Friday, April 5, 2013

A Few Words About Roger Ebert

Editor's note: During the Dallas International Film Festival, Jonesy and I are getting some help from other critics with extra reviews. Our friend Zedric is one of them, and while we wish it was for a happier occasion, he wrote this tribute as his first post:  

This week started out very promising. In just a few days – thanks to the largesse this blogs’ creators – I would be attending my first Dallas International Film Festival. I perused the DIFF movie agenda with great zeal, already writing tiny reviews in my head. There was the press party on Wednesday, followed by an endless buffet of movies to gorge on for the next nine days. I felt like a pill-headed Scrooge McDuck swimming in a pool of Oxycontin. For years, I read about Cannes, Sundance, and Telluride, and the iconic films that emerged and read accounts of how it felt to be one of a select few to have seen a great film before it reached the masses. And now, I had an invitation to the cinema speakeasy!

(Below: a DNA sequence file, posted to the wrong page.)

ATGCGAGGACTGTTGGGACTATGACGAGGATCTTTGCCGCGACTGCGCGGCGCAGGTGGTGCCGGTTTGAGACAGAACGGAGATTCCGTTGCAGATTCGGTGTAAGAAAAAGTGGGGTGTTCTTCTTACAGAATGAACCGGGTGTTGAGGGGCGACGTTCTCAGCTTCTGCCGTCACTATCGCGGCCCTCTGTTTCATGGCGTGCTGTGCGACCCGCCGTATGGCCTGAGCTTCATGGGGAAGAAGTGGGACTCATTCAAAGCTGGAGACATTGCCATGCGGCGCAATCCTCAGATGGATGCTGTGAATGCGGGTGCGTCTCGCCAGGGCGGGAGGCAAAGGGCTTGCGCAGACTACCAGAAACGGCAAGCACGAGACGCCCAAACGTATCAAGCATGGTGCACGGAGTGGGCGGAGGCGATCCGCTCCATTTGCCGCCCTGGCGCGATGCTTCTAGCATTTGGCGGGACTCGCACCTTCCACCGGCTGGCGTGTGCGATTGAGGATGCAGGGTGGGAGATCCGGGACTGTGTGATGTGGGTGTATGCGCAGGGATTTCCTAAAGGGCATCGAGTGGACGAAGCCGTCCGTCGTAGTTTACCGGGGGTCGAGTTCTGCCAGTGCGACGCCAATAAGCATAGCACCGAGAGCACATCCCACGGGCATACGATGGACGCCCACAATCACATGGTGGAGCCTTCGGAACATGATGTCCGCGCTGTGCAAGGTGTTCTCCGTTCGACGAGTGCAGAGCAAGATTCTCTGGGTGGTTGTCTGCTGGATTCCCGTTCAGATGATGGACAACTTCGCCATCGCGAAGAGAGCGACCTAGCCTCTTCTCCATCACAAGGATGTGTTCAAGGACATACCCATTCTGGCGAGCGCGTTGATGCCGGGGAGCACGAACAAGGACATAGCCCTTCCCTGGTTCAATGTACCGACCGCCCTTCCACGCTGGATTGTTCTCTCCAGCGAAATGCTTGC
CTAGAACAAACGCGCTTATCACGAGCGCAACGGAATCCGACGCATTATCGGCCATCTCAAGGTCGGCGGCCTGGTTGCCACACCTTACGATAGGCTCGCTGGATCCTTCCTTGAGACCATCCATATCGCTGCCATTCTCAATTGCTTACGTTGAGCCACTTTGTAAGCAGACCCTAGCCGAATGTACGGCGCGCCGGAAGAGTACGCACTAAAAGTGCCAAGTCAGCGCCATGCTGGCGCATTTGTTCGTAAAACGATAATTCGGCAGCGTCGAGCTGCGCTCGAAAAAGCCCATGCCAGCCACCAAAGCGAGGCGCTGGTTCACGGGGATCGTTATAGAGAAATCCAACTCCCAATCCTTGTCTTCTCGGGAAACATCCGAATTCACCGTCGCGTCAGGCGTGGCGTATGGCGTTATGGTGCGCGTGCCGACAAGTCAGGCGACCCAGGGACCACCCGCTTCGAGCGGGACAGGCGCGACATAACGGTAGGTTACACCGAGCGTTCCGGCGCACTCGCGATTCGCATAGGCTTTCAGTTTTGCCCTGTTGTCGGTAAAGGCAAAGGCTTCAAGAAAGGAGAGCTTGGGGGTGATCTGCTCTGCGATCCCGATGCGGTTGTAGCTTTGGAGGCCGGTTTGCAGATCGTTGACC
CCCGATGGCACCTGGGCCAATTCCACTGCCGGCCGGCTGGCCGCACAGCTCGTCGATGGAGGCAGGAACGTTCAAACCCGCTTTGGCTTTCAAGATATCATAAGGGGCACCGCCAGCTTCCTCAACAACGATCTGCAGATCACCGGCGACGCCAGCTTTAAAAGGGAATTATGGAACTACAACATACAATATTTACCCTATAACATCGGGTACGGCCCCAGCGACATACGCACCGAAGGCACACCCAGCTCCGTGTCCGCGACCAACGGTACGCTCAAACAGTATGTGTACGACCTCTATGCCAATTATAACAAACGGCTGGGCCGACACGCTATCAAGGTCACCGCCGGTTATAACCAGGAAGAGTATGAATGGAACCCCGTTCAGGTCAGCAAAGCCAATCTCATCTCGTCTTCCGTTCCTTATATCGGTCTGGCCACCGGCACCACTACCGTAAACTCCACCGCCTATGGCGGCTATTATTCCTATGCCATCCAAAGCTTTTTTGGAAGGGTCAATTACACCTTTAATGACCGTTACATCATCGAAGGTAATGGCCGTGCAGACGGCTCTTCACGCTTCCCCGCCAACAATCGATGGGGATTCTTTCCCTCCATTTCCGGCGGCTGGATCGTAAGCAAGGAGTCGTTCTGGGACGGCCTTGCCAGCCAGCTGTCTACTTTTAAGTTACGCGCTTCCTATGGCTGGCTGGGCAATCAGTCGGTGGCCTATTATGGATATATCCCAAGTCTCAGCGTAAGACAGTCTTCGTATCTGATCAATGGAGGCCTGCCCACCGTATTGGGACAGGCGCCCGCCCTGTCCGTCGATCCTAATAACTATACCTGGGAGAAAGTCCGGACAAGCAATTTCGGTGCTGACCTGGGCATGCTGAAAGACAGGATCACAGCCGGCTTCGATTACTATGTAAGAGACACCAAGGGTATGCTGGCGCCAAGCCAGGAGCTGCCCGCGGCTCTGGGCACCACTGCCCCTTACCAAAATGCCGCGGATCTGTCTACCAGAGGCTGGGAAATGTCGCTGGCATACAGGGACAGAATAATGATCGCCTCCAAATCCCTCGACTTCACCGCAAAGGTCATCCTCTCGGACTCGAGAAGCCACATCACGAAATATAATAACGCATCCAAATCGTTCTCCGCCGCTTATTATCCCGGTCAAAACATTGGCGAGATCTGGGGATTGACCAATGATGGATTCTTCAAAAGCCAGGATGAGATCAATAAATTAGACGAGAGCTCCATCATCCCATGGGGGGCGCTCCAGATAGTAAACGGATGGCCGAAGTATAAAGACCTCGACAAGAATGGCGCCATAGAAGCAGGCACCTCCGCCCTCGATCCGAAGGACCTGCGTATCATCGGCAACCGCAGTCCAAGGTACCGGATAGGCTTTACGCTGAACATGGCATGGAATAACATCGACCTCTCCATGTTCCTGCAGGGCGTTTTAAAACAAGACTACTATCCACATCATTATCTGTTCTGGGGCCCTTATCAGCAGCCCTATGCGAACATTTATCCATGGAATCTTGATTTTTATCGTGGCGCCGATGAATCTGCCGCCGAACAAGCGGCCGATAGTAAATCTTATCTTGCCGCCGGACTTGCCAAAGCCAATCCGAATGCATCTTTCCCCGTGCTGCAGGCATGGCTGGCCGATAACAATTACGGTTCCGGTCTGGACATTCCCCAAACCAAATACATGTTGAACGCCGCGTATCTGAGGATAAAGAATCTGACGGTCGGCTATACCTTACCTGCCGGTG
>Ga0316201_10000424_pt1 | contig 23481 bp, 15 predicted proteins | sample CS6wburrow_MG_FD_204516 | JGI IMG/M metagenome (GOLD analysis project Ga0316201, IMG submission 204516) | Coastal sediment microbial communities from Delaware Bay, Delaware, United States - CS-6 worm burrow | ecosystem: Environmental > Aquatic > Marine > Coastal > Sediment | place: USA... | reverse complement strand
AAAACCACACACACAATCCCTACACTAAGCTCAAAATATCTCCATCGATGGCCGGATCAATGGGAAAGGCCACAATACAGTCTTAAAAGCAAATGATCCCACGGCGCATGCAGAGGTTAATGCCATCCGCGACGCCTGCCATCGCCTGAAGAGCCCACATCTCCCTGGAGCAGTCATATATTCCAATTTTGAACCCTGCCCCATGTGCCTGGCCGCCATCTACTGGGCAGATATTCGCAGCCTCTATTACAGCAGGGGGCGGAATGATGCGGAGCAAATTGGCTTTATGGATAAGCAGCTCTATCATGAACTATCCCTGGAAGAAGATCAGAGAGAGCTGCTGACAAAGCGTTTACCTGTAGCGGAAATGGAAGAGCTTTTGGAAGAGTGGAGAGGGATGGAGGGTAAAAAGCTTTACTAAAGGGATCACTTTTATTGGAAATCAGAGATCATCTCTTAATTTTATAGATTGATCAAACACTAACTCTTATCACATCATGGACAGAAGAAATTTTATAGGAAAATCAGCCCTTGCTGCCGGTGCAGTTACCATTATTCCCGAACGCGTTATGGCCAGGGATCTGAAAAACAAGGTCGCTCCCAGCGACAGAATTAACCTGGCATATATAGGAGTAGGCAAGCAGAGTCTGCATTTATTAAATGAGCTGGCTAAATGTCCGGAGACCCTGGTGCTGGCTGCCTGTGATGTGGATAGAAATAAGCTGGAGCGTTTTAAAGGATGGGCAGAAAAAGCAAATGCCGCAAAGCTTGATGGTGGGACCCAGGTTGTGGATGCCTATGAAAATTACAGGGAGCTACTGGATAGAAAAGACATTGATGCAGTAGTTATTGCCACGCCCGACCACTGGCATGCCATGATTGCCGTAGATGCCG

Then I heard the news that my favorite film critic, Roger Ebert, was taking a “leave of presence” due to cancer recurrence. He wasn’t going away, just slowing down. A few weeks ago I wondered how Roger was doing. His voracity on Twitter had slowed considerably. But I knew he would make it through. Roger had battled cancer since 2002, and it had figuratively made him stronger. After he lost his ability to speak (and eat), he did what a true writer does - he wrote. He didn’t limit himself to just film reviews. Ebert’s journal included interviews with actors, essays on politics and illness; he even blogged about a past love: food. He was still at the top of his writing game, so much so that you almost forgot that he was a man missing part of his jaw, using a computer to tell his wife he loved her, and consuming food through a tube. Roger was going to beat it.